In the Christian Century of 06 May is an article entitled Pewless by Martin Marty, with this as the opening statement, "This spring a certain Christian layperson has been criticized for not exiting his local church when he disagreed with something his pastor preached." Obviously, Marty was referring to Barack Obama, 20-year congregant at the Trinity United Church of Christ in Chicago, pastored until this year by the Rev. Dr. Jeremiah Wright, whose shrill denunciation of this country, complete with vivid exposures of his rants in the media, especially on all major TV channels, have been much in public view this year.
On his personal Web-site, Marty is described thusly, "Marty is one of the most prominent interpreters of religion and culture today. Author of more than 50 books, he is also a speaker, columnist, pastor, and teacher, having been a professor of religious history for 35 years at the University of Chicago." Also on the Web-site, along with a listing of his earned Ph.D, is a list of 75 honorary doctorates he has received, an average of one per year since his was five years old. Octogenarian Marty suggested an imaginary board-game for congregants (using pews instead of icons) to play with respect to the way they react to a given preacher's sermons. He posited 10 situations and then noted the reactions and consequent moves among the pews, including exiting, to be expected/executed…or not.
Marty's intent was to purge Wright and Obama of the baggage they carry, the former for claims so outrageous as to be exponentially racist and on the fringe of lunacy, and the latter for apparently at least not disagreeing by his constant presence rather than finding another church. Marty has made the claim, as well as Obama, that in his attendance at Wright's sermons he never heard the stuff Marty calls "sound-bites" that have been presented over and over everywhere, including the Internet. Indeed, in an hour-long interview on PBS with Wright on 25 April, Bill Moyers, while himself trying to purge Wright using powder-puff conversation, made the monstrous mistake of reproducing the preacher's remarks "in context," meaning that his screaming performances were lengthened and enhanced to the point of disbelief. Moyers must have been on something…not milk, either.
Marty mentioned or touched on such subjects as preaching about the prosperity gospel; the preacher "not wearing a United States flag over her robe;" avoiding controversy; the scriptural justness of wars fought by the U.S.; good news to the poor; "secular humanists, Islamofascists, rappers and anyone other than standard-brand heterosexuals;" "gospel-rooted living;" few seconds of strident, edgy language; sinners throwing the first stone; and letting a few angry words trump clergy acts of kindness. It was a kind of slap at Wright's detractors that was less tongue-in-cheek than accusatory toward those who have also heard Wright but heard something Marty didn't. The subjects speak for themselves, favorites when valuing the liberal positions of each over those of conservatives.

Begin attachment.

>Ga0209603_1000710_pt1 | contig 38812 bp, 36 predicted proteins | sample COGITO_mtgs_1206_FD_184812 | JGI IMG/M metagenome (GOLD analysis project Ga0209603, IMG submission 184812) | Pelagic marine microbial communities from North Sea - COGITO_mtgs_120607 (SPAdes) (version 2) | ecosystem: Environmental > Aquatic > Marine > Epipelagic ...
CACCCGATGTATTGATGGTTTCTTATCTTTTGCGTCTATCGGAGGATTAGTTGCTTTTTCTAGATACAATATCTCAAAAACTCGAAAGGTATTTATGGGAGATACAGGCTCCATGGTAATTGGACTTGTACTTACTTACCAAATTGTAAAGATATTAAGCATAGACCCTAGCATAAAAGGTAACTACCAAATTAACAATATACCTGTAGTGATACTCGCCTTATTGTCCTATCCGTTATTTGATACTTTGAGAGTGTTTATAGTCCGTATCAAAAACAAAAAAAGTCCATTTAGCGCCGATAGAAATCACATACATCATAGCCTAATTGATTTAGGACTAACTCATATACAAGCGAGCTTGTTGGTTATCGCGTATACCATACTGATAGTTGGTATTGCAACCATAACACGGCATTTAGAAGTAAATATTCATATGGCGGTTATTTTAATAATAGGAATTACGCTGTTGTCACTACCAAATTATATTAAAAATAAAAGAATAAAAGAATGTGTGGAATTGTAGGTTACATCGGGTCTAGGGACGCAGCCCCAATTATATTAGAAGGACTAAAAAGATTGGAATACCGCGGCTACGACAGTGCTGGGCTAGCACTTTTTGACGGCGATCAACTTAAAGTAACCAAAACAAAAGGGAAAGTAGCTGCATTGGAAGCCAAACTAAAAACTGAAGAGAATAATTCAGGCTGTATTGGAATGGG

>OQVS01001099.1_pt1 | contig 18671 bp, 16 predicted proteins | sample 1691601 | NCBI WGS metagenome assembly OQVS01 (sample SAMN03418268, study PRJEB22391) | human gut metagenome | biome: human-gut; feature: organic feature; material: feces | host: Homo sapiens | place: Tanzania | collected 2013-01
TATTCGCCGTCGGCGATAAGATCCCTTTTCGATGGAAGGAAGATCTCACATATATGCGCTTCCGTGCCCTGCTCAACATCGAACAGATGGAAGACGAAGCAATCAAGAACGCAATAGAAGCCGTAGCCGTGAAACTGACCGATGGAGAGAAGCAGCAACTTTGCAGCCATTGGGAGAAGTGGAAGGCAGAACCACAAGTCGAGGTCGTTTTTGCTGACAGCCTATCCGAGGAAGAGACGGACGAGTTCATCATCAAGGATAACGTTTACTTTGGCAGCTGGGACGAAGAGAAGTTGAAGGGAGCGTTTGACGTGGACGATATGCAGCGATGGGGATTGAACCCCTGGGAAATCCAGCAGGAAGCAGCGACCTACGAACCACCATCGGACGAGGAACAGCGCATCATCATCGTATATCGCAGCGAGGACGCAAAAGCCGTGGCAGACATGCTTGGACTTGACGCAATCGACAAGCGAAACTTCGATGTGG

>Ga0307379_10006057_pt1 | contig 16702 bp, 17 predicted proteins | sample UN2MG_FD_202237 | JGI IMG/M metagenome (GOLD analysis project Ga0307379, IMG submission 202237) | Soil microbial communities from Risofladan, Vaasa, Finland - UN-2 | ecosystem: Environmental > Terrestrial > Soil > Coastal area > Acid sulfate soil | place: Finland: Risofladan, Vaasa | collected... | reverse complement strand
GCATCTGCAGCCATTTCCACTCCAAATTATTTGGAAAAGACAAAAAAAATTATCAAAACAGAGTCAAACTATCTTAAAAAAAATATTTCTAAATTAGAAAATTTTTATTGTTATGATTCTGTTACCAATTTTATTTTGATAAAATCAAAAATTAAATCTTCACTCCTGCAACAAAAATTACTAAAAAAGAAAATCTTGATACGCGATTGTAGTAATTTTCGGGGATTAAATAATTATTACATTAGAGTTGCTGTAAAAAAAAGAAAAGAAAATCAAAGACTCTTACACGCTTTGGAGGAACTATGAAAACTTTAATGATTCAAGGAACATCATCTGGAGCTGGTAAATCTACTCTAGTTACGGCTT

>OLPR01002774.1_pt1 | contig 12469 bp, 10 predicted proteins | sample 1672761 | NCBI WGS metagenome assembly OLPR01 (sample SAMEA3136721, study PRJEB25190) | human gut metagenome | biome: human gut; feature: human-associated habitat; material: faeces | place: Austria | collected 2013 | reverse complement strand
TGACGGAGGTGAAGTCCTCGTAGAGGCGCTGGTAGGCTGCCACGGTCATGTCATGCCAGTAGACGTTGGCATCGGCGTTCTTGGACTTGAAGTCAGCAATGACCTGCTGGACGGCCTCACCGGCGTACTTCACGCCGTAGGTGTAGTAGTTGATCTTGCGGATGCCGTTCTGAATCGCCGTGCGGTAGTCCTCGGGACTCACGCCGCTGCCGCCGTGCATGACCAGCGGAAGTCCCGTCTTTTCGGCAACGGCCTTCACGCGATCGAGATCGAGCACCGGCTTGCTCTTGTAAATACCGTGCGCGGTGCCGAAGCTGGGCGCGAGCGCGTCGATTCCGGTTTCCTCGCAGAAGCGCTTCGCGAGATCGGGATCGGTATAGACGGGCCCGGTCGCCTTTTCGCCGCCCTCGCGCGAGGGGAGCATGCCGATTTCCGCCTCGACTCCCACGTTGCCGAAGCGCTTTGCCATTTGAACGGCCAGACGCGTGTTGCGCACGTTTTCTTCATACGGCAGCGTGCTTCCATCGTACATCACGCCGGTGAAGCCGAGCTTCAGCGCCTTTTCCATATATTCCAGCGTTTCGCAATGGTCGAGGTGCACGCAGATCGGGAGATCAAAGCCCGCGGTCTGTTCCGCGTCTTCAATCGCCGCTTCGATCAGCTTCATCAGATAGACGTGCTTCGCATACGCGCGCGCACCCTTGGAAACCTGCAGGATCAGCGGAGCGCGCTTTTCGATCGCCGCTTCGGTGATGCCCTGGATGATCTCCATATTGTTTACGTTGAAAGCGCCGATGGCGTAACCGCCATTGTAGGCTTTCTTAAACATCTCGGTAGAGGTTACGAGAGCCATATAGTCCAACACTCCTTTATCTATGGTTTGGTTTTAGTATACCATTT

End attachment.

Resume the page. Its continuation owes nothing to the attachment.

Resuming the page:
It's probable that in academia Wright's railings are far more widely accepted than in the general public. This is true, also, in some religious denominations, those that are liberal in both religious and social matters, caught up more in political correctness than anything else. Even at that, it's hard to understand why someone as highly esteemed as Marty in the religious area would persistently attempt to make Wright credible, notwithstanding his connection with Wright as his one time pupil and his recent statement in The Chronicle Review of 11 April 2008 condemning the Wright-approved award to Louis Farrakhan and the charge that the government invented AIDS and then plagued the black community with it. Apparently, even Wright-admirer Marty was compelled to say something.
Wright's church is a part of the United Church of Christ denomination, with Bill Moyers a fellow adherent. In its national synod in 2005 in Atlanta, the United Church of Christ became the first mainline Christian denomination to support same-sex marriage officially when its general synod passed a resolution on affirming "equal marriage rights for couples regardless of gender." Since same-sex marriage is outlawed either constitutionally or by legislative fiat, or both, in nearly all the states, not to mention the Congressional passage of the same thing in 1996, one wonders how Wright, Moyers, and Marty approach this subject legally but, more importantly, as a religious matter.
According to CNSNEWS.COM of 03 March, Obama approves of same-sex unions (not called marriages) as in line with Christ's Sermon on the Mount, though Christ didn't mention it. Hillary Clinton takes the same position, though probably not for the same reason. In both cases, the practice of homosexual behavior is condoned, even encouraged, though the scriptures vehemently condemn this behavior in both Testaments. In 2004, according to the National Council of Churches Yearbook, the UCC was comprised of 5,850 churches; by 2007, that figure had dwindled to5,567, a drop of 5% in just three years, with an 8% loss of total membership. Apparently, a lot of UCC folks walked out (though not Wright's church), individually and by congregations. Just as a common-sense, practical matter, homosexual behavior is aberrant, abhorrent, filthy, and unnatural. To condone it in any was is to flout both law and scripture.
In what pew does this leave Marty, if any? Obama, after being forced to make a speech after the blanket airing of the so-called "sound-bites" and an awkward, stumbling press conference following Wright's weird, racist address to the National Press Club, has finally roundly condemned the rants of Wright. Marty hasn't, at least across the board, so he's in limbo with the lib elitists, especially in academia, not where a theologian of his stature should be.